ATLANTA — The cost of running a championship caliber program at Georgia could be going up with offensive coordinator Jim Chaney expected to finalize a lucrative offer to take the same role at Tennessee.
Sources say Chaney has negotiated a deal with the Vols worth between $4.5 and $5 million over three years — a significant raise from the contract he has had in place that paid him $950,000 annually ($2.85 million over three years) through June of 2021 at Georgia.
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“This move is about money for Jim,” a source close to the situation said late Tuesday night. “Jim’s nearing retirement and it’s a chance for him to make a significant amount more than Kirby (Smart) was willing to pay him to stay.”
Chaney’s extension following the 2017 season was not publicized, but a University of Georgia spokesman confirmed the contract’s expiration date.
Terms of Chaney’s UGA extension beyond salary data — including the buyout – have not been made public, but have been requested through the FOIA process.
Smart publicly supported Chaney throughout this season, even as the veteran offensive coordinator struggled to manage the Bulldogs’ quarterback situation with Jake Fromm and Justin Fields.
Chaney said before the Sugar Bowl he felt he “did right” where Fields was concerned, but Fields announced last week he was transferring to Ohio State after filing the NCAA paperwork.
Freshman tight end Luke Ford, who Chaney recruited, also transferred out of Georgia and back to Illinois following the Bulldogs’ 28-21 Sugar Bowl loss to Texas.
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Smart was under the impression as late as Monday that Chaney would be staying, and the Bulldogs offered Chaney a raise to maintain his post.
Tennessee’s offer, however, grew too rich for Smart to match without disrupting his offensive staff’s financial harmony.
Georgia’s offensive coaches make considerably more than the defensive assistants, already.
Recently promoted co-offensive coordinator and quarterbacks coach James Coley is at $850,000 a year, and celebrated offensive line coach Sam Pittman is making $825,000 annually.
In addition to their coaching prowess, Coley and Pittman are two of the top recruiters in the nation, as evidence by Georgia’s wealth of talent on the offensive line, and the talented prospects on the roster from South Florida.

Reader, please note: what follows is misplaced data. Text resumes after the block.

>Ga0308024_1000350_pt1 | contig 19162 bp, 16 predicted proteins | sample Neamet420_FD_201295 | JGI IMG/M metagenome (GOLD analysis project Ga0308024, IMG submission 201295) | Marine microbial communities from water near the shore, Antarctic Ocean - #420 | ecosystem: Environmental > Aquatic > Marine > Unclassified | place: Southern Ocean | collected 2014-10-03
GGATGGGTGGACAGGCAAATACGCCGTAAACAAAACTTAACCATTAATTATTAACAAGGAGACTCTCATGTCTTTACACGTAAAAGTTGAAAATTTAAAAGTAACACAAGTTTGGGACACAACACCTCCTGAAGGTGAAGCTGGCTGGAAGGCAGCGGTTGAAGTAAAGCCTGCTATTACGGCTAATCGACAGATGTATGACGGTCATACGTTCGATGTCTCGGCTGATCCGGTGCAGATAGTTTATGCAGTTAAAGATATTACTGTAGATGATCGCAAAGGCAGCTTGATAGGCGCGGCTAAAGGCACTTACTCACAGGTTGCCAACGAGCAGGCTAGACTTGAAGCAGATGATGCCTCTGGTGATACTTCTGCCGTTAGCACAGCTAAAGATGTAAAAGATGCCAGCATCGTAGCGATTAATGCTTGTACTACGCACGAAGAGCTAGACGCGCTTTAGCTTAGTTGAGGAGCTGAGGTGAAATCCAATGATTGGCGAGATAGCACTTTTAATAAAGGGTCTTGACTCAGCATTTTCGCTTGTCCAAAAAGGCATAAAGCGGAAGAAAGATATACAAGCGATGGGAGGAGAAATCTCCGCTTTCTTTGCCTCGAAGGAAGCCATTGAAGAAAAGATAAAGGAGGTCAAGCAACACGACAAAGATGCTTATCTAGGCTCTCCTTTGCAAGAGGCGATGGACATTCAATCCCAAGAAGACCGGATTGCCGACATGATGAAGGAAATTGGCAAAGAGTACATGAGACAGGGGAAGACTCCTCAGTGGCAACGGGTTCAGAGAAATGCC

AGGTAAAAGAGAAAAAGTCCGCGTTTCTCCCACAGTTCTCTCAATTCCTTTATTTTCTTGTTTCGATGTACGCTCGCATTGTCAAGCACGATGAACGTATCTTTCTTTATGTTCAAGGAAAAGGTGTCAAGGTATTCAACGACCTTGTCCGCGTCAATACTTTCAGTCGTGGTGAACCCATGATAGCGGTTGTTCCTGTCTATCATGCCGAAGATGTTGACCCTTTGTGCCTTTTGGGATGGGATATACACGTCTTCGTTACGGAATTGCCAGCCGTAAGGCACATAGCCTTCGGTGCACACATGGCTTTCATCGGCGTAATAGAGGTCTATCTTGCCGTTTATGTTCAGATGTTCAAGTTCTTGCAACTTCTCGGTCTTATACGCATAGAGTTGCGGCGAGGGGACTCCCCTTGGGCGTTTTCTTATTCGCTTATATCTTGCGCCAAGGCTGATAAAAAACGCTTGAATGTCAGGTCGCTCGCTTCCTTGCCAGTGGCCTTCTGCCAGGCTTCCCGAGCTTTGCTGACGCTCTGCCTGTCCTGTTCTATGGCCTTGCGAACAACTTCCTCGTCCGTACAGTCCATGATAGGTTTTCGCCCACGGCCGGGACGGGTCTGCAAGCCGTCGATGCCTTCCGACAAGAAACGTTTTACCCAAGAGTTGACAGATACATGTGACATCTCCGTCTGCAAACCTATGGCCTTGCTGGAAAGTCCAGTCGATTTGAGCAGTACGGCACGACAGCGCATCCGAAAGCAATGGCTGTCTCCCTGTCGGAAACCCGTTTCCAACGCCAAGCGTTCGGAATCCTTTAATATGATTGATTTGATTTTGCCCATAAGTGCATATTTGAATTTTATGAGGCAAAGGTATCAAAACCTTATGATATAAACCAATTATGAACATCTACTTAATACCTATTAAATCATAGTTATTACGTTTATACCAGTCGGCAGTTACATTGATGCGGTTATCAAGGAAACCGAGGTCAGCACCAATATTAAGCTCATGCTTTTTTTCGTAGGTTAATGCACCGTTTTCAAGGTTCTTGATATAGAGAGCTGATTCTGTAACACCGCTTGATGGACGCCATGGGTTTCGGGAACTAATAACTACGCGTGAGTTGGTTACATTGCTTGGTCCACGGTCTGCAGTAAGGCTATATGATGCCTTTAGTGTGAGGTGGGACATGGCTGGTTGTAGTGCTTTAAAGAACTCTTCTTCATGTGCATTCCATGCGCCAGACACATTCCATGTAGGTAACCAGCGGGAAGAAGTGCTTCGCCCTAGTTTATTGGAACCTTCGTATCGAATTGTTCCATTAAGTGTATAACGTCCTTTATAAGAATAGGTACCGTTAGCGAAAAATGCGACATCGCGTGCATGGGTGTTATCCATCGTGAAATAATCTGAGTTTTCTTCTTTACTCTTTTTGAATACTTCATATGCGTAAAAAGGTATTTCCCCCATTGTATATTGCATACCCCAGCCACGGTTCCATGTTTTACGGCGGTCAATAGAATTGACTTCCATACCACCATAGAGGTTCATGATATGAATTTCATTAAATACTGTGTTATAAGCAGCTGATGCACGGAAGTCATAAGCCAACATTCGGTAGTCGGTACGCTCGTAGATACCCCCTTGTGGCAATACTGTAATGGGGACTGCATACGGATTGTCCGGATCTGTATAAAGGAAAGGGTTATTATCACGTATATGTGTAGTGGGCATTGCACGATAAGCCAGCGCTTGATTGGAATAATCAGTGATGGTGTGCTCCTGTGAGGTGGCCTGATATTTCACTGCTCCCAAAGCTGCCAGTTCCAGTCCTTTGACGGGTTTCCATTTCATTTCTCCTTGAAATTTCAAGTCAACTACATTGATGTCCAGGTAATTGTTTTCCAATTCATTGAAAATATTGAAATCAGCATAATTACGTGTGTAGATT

Running backs coach Dell McGee is at $550,000, and receivers coach Cortez Hankton completed his first year on the staff at $375,000.
Smart has already been considering his options for a new defensive coordinator after Mel Tucker left the staff for the Colorado head coaching position.
Tucker had received the type of raise Chaney was seeking — $600,000 — following the 2017 season and was up to $1.5 million a year with the Bulldogs.
Defensive line coach Tray Scott made $420,000 last season and linebackers coaches Glenn Schumann and Dan Lanning were each making $325,000. Special teams coach Scott Fountain makes $300,000 a year.
Coley is expected to be a leading candidate for the UGA offensive coordinator position.
Coley replaced Chaney as the Bulldogs’ quarterbacks coach this season, with Chaney assigned to coach tight ends, and he sat next to Chaney in the coaching booth during the games the season.
Chaney’s three-year tenure at Georgia is his longest at any job since he spent four years at Tennessee between 2009-2012.
The position under second-year Vols’ coach Jeremy Pruitt will be Chaney’s fourth post in the past seven years.
Chaney coached under Lane Kiffin and Derek Dooley as the Vols went 23-27 with him calling plays.
Georgia was 32-10 with Chaney as offensive coordinator the past three seasons, winning the SEC East Division each of the past two years.
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